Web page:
Looking back, I can’t remember any defining moment when I decided to stop trying to be “Mr. Answer man” and decided to start asking more questions than give answers, but one thing I know, it has radically changed my life.
In almost 40 years of ministry I have given thousands of sermons, lessons, talks, and presentations. I have spent thousands of hours counseling people and giving them advice. And hopefully, I have made a difference.
However, I have come to understand that one of the most powerful tools for helping myself and helping people come to the truth is by asking wise questions. For example, I challenge you to read through the Gospels and note how often Jesus answered people’s questions with a question.
Giving advice—even good and wise advice is easy. You have your say and then move on. But it is also easy for the one receiving the advice to move on as well. But a good and riveting question…it stays with you; it will keep you up at night, it will make you think, it will eat away at you until you become hungry for not only knowledge but change.
So anyway, I’ve been on a quest to collect life’s greatest questions. So far I have collected 58 questions; I’d like to get a hundred. Maybe you can help me and maybe I can help you. Over the next couple months, I want us to work through my questions and you help me decide if they deserve to be included on “The World’s 100 Greatest Questions” list.
In the meantime, why don’t you try asking more questions and give less answers? (See-I’m asking a question 😉.)
Instead of being so quick to vomit your opinion on everyone, or give a quick word of advice so you can get back to what you were doing…pause and really listen; listen in order to ask questions; listen deeply so that you can ask even better questions so that you can force people to think, reflect, and grow for themselves.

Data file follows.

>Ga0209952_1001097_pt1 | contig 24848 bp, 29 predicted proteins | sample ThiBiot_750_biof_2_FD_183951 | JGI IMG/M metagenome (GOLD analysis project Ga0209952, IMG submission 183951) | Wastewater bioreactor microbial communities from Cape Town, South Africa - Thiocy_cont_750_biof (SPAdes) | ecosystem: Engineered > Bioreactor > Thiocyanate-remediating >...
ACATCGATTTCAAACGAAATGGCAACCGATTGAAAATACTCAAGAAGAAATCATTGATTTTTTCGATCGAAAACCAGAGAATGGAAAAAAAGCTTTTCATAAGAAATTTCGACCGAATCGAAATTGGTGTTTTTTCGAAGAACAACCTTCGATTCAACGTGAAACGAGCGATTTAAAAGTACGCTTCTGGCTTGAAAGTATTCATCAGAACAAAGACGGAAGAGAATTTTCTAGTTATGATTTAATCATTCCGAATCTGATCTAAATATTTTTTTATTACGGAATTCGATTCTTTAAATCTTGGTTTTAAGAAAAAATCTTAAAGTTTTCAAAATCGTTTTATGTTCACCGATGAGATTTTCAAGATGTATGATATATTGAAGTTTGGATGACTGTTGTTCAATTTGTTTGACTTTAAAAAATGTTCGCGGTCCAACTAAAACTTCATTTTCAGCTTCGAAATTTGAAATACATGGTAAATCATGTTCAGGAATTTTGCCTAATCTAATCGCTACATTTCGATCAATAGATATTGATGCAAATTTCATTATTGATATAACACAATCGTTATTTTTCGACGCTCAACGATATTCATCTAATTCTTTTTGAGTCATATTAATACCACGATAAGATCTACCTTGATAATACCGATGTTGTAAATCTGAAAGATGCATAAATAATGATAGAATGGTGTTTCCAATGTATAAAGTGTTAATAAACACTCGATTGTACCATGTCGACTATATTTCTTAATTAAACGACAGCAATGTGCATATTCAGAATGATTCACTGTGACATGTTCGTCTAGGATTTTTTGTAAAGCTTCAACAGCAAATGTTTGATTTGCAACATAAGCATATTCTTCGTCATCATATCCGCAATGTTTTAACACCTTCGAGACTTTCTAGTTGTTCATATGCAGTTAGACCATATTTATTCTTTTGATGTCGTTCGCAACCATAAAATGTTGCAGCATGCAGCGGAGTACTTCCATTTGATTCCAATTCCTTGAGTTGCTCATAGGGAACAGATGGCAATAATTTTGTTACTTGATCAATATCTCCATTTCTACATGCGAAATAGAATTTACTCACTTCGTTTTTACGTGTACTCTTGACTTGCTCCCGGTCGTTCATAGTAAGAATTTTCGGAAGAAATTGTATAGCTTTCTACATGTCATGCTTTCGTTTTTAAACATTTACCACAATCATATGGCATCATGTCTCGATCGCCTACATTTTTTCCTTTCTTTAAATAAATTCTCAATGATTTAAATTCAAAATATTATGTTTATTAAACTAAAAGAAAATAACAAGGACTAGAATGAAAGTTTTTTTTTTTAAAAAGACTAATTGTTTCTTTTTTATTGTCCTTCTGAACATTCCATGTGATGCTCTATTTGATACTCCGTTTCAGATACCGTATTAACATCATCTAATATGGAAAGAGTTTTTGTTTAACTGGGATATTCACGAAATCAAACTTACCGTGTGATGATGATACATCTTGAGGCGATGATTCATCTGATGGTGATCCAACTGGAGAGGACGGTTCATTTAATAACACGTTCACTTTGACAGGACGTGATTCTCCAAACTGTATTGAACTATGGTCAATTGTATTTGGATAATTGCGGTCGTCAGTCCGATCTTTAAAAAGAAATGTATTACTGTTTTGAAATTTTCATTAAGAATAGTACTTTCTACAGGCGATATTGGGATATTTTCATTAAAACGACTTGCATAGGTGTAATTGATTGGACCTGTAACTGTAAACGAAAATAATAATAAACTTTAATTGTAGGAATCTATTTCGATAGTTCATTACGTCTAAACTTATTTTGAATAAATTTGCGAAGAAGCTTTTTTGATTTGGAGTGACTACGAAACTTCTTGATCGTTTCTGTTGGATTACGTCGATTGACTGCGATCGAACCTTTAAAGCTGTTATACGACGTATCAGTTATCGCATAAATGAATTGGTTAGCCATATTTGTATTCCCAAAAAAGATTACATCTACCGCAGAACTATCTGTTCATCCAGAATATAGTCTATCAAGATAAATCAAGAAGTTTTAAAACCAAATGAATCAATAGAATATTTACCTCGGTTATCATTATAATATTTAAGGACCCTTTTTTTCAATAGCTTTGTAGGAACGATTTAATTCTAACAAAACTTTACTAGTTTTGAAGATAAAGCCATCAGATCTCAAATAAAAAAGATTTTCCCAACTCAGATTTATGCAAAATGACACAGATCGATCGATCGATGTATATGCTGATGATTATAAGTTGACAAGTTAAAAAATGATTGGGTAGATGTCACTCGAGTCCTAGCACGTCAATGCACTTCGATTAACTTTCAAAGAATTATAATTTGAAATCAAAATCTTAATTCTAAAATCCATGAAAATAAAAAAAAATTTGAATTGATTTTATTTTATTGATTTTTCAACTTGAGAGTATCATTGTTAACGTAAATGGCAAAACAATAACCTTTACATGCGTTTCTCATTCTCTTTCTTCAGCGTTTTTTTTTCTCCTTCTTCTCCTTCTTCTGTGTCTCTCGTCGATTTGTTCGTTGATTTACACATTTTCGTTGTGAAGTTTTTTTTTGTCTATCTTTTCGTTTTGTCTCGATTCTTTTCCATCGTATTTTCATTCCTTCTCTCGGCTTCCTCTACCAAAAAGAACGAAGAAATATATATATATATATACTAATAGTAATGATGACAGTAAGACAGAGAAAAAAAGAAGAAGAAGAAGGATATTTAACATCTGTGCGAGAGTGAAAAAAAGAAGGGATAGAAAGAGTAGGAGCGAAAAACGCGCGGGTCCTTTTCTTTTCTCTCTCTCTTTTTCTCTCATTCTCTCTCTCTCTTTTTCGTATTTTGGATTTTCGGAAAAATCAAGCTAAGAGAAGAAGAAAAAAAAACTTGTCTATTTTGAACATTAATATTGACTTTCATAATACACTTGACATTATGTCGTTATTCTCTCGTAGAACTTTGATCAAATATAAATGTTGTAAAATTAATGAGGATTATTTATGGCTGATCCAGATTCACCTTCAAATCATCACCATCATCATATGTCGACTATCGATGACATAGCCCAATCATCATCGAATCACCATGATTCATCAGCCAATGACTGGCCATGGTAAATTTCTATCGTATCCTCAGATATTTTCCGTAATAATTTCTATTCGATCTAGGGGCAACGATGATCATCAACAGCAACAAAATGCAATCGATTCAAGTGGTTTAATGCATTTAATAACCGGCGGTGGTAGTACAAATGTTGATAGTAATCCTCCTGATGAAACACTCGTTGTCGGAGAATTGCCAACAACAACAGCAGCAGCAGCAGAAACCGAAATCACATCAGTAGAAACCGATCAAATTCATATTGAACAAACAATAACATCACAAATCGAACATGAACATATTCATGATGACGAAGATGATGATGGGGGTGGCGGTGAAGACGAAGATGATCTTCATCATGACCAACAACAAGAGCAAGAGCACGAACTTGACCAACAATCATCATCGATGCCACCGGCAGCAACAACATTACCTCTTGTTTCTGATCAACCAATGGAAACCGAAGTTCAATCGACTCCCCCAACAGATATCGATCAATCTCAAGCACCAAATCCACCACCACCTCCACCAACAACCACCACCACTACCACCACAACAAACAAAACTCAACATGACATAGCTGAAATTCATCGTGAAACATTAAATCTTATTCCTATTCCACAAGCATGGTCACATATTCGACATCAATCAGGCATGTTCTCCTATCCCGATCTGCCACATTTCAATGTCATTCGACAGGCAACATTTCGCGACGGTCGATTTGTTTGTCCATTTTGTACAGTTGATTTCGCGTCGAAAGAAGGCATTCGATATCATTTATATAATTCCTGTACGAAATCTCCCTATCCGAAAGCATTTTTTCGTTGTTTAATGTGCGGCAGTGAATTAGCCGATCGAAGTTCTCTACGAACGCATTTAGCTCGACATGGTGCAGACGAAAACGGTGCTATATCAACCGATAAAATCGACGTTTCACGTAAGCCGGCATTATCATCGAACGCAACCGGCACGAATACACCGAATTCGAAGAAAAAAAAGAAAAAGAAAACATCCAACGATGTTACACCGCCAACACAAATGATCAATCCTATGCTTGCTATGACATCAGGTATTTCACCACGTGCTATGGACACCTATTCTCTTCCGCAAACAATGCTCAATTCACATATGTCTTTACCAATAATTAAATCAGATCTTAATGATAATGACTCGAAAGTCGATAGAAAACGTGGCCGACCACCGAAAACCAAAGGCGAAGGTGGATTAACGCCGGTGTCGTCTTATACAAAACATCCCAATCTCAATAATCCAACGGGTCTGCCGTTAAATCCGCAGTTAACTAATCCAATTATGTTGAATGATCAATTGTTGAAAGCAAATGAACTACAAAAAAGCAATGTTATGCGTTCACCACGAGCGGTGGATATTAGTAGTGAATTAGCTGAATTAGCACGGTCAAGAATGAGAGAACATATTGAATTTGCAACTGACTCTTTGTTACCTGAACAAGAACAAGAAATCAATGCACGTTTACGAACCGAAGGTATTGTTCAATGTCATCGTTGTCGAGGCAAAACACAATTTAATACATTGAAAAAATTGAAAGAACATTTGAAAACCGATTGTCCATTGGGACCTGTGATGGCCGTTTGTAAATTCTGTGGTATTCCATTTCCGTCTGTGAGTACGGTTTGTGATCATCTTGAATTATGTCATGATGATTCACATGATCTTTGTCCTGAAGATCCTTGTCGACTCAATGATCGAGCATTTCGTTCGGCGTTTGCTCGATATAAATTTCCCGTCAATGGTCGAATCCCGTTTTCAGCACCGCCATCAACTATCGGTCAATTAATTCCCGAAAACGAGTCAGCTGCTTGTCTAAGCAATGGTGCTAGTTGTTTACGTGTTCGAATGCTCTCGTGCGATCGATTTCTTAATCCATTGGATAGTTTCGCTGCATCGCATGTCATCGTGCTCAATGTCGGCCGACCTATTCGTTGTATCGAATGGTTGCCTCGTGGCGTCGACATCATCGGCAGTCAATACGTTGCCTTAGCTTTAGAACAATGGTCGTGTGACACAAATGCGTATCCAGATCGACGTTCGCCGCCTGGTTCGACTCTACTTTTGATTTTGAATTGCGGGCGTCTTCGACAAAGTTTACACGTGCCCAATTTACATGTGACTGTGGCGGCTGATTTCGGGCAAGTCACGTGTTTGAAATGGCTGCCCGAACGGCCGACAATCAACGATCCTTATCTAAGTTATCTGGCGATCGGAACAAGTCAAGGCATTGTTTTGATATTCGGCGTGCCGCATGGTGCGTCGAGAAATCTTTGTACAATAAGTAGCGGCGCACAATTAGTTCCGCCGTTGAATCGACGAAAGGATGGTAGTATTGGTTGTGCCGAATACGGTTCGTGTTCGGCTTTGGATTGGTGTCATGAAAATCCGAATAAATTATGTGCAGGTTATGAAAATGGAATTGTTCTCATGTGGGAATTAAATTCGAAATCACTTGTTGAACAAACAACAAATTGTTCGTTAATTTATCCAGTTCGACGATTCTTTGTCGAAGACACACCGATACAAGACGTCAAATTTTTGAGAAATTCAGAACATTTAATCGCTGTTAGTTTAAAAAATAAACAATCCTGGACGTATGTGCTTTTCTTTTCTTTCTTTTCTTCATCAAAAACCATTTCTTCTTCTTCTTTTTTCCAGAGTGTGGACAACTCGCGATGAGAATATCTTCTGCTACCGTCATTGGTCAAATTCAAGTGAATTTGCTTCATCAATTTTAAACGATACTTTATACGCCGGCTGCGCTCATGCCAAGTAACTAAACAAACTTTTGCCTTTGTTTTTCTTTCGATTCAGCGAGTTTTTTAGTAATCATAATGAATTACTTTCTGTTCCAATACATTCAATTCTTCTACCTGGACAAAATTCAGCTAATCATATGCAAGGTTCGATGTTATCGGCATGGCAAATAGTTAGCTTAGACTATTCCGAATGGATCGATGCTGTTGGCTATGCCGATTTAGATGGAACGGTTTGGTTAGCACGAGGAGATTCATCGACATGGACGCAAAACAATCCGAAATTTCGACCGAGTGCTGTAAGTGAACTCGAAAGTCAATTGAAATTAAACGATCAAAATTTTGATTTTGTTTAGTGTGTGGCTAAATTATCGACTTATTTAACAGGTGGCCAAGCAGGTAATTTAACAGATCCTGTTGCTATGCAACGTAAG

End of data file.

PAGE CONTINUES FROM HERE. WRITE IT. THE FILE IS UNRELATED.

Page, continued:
Who knows, maybe we’ll all learn something. And I’m pretty sure we’ll all appreciation the reduction in the noise pollution!
“Where are you?” _God, Genesis 3:9
4 thoughts on “Questions that deserve answers”
It’s so funny that you posted this today. I read a question yesterday that stumped me. I almost text you about it yesterday morning! Not that it’s a question you can answer for me, but because I think of you as a “questioner”, and I wanted the teacher’s help. Haha. Instead, I decided to really think about it and pray over it. I think I’ve got my answers.
Here was my 2-part question: What am I willing to die for? (Not so hard) If it came down to it, what in life would you not be able to stop doing, no matter what the consequences were? (That’s the one that got me). These came from John Maxwell’s book The 21 Indispensable Qualities of a Leader.
Anyway, love that you posted this right after I was going to question you about my question. Ha! I’m looking forward to your challenge!
Love to the Kemps!
As you can tell, I’m a little slow in checking up on my blog mail! However, eventually, I do manage 🙂
I like your/Maxwell’s questions. Pretty serious stuff!
And you’re right, the second question is the toughest. I think of Paul’s reflection on how he would have been willing to be accursed if it have would assure that his countrymen would be saved (Romans 9:1-3).
Here’s a little humor on questions: “I fully realize that I have not succeeded in answering all your questions. Indeed, I feel I have not answered any of them completely. The answers I have found only serve to raise a whole new set of questions, which only lead to more questions, some of which we weren’t ever aware were problems. To sum it all up: In some ways I feel we are as confused as ever, but I do believe we are confused on a higher level, and about more important things.” _Steve Brown, Follow the Wind, p. 110
Love always to Team Lopez!
Brilliant! 😘 Claudia
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